For the third go-around in this third-person co-op shooter series, players control a pair of new T.W.O. (Trans World Operations) operatives – Alpha and Bravo. Both mercenaries head into Mexico to handle security detail for a major politician (who just happens to be the mayor of La Puerta) named Juan Angelo Cordova.
Juan is being mercilessly hunted down and threatened by a vicious drug cartel (“La Guadana”/”The Scythe”) and their cruel front-man Esteban Bautista. Esteban only has two options he wants to see carried out – corrupt the mayor or take him out of the political picture completely before his campaign begins. Alpha and Bravo, along with other members of the T.W.O. group, contend with drug cartel members while they try to rescue innocents and lend much-needed assistance to one another.
The story isn’t exactly thrilling, since it provides the usual B-movie action fare plot you’re used to watching. Alpha and Bravo take the place of the more charismatic characters who played the lead roles in the last two games (Salem and Rios), which kind of takes away from the silliness and lightheartedness of this sequel. There are still humorous moments to be had during the main campaign, but they’re not as prevalent or funnier than the previous entries’ moments.
Alpha and Bravo are two badass guns for hire that shoot first and ask questions later. This game doesn’t stray far from your usual third-person shooter fare, but the gunplay is solid (if unmemorable). There are plenty of drug cartel baddies to blast apart, plus you get extra points for the cool ways you choose to dispatch them. This makes things a bit more interesting, as you and another player can flank dudes, perform close-up melee kills, or pull off amazing headshot kills.
These special kills gradually build up an “Overkill” mode that turns you into an unstoppable force with timed invulnerability and infinite ammo. Once the yellow shade of unbridled bro power disappears, plenty of severed limbs and pools of Kool-Aid will be left in your wake. The satisfaction factor that stems from nabbing extra points for creative kills is worth experiencing.
Most of the missions during the main campaign are short and sweet, which lends themselves quite well to some short bursts of action for quick co-op play sessions. There are instances where the action tends to change things up (helicopter gunning sections, for example), but they’re nothing new when compared to other shooters that do the same thing. As for the graphics, they get the job done but nothing about them will amaze or surprise you.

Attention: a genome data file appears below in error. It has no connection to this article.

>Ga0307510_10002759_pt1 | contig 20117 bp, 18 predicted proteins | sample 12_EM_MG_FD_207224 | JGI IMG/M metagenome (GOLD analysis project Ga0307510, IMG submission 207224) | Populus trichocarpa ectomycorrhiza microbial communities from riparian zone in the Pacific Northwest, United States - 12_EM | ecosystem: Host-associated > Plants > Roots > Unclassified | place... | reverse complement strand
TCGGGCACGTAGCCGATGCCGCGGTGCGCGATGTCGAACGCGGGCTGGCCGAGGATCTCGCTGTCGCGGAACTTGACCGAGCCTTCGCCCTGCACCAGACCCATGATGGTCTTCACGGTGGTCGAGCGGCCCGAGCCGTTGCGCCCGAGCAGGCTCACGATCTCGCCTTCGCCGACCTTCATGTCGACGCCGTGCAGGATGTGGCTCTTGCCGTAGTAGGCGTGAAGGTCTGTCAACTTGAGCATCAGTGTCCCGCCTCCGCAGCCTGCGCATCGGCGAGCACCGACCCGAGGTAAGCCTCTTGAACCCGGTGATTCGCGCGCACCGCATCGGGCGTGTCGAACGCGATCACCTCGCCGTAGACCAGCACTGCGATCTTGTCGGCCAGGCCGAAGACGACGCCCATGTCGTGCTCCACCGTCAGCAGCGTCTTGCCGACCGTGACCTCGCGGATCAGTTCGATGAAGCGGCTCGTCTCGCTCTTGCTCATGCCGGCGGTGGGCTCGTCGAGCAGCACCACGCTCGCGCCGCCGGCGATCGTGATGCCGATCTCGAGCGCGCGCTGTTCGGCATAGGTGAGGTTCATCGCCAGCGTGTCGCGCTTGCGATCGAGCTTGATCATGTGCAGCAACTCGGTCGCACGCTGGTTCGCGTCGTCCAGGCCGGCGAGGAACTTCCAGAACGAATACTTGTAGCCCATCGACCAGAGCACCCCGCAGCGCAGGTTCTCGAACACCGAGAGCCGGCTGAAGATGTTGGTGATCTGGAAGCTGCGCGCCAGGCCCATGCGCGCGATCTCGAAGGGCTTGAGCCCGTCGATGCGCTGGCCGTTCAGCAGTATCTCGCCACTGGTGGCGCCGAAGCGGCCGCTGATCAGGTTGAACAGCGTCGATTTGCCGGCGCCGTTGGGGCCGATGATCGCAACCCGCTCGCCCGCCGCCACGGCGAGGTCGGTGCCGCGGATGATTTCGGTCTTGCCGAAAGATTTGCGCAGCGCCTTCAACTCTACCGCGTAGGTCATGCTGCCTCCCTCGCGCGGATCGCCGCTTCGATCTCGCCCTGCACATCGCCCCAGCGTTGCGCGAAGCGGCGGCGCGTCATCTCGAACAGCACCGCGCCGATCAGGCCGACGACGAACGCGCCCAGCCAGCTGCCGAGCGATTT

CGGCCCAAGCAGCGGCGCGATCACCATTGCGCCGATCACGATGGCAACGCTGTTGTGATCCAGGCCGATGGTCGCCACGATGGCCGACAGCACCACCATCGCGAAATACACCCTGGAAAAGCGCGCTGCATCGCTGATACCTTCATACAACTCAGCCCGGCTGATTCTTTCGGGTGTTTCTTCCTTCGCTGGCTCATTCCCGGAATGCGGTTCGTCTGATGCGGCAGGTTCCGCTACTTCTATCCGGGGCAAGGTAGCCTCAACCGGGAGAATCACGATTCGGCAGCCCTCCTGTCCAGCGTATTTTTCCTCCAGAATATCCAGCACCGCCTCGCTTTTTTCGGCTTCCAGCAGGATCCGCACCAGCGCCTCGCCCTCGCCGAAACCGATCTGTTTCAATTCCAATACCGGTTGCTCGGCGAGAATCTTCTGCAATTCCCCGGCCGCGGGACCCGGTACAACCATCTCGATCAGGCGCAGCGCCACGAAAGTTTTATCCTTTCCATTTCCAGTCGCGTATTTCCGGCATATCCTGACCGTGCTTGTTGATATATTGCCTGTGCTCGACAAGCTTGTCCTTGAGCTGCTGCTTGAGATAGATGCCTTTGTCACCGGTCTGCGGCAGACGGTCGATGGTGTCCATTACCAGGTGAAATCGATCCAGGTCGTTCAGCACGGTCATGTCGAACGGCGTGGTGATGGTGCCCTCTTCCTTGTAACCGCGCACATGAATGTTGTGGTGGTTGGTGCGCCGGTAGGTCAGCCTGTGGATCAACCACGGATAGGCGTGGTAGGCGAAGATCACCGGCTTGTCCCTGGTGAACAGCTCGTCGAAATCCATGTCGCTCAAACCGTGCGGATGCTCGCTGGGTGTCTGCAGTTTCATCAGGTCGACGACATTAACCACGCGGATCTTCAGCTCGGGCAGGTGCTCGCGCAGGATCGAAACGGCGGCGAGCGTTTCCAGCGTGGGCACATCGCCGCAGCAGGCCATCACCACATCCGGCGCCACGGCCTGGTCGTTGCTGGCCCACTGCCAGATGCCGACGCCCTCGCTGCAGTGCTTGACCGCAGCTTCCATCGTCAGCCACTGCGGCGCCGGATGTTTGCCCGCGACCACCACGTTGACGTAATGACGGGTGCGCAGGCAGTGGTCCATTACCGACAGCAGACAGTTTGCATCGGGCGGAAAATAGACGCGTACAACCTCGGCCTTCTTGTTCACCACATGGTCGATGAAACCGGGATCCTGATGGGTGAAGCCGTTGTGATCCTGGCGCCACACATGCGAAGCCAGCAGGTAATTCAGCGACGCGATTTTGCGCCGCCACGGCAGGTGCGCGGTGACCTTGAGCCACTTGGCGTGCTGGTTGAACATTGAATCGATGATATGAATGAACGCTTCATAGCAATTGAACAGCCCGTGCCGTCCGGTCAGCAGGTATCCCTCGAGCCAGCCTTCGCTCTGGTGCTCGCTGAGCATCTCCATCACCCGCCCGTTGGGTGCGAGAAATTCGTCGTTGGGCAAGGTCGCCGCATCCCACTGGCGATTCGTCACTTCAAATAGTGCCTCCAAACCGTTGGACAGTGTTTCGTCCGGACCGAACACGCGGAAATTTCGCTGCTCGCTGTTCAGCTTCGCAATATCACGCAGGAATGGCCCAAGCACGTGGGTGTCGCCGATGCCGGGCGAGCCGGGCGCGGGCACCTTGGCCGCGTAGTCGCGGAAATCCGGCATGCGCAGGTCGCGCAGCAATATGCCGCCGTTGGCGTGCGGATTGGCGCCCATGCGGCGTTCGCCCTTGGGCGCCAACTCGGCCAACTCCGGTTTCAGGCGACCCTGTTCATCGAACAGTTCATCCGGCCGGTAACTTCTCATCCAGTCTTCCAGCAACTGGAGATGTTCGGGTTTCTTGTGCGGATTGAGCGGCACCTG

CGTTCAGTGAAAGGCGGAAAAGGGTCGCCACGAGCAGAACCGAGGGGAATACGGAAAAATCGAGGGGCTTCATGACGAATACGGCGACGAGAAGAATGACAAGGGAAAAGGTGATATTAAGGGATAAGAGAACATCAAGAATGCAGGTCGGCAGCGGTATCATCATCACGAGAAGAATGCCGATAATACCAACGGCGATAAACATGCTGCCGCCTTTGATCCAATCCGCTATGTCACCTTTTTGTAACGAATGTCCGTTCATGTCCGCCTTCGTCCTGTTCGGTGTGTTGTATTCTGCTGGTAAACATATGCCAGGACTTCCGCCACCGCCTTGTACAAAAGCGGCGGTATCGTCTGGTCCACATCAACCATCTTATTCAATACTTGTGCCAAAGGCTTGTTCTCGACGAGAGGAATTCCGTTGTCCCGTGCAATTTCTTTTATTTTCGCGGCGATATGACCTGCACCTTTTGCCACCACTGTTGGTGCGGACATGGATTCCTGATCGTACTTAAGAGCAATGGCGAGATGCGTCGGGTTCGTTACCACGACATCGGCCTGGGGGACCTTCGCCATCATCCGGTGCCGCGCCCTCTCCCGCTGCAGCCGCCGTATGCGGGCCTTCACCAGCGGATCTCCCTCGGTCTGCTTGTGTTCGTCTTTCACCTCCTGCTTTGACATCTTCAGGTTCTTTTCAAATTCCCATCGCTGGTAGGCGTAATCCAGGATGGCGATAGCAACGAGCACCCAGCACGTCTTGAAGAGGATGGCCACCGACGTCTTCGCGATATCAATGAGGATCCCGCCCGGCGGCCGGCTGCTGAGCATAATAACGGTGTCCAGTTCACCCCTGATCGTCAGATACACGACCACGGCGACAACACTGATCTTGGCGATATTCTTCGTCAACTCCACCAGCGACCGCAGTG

The environments all use some shade of black, brown, gray etc., but the missions that take place in sunnier sections are a bit more appealing to wreak havoc in. TWO Vision attaches a cool blue graphical outline to all enemies and potential routes to safety when activated, which is a cool mechanic that looks nice visually. You won’t use this option much though, since you’ll be too busy running straight into firefights with you AK-47 in tow.
One of the best parts of the game are the customization options. Gamer’s can purchase a large array of weapons, signature masks, tactical gear, and tattoos. There’s even an option to craft custom masks (my Deadpool, red & black body armor wearing-avatar is unmatched!). The money you’re rewarded after completing a mission is tied directly to the customization, so it pays to pull off a variety of kills and maneuvers. The leaderboards and couch/online co-op options increase the replaybility for the game after it’s main campaign is done. You won’t care too much about what’s going on and what’s being said during the cutscenes since you’ll be too concerned with getting the most dough and kills for the next mission.
One of my major gripes with the game lies with it’s uncooperative cover system. When the cover button is hit near a protective object, your soldier will tend to lay his back up against it. From here, you’ll be able to make a beeline for other areas. But this is where things become a bit problematic. Sometimes your solider won’t head to the next piece of cover when you’ve obviously selected that option. Or your line of sight will get obscured by your cover from time to time. You may even spot some apparent (yet amusing) glitches that shows the game’s unpolished nature. Dismembered arms/legs will float in the air, completed sections of the game won’t let you proceed to the next area, and occasional clipping issues rear their ugly head.
Army of Two: The Devil’s Cartel is plagued by cover system problems, wonky glitches, and an all too familiar story. But there’s still a good amount of fun that gamer’s will draw from the short and snappy campaign, solid shooting, customization options, and fun co-op gameplay.
Army of Two: The Devil’s Cartel hits consoles on March 26 and is available for the Xbox 360 and PS3.
There’s guns galore, bro-tastic jokes, and tons of cannon fodder to lay waste to in this Visceral Montreal developed third-person shooter. But a lack of polish and screwy cover mechanics take the fun factor down a notch.
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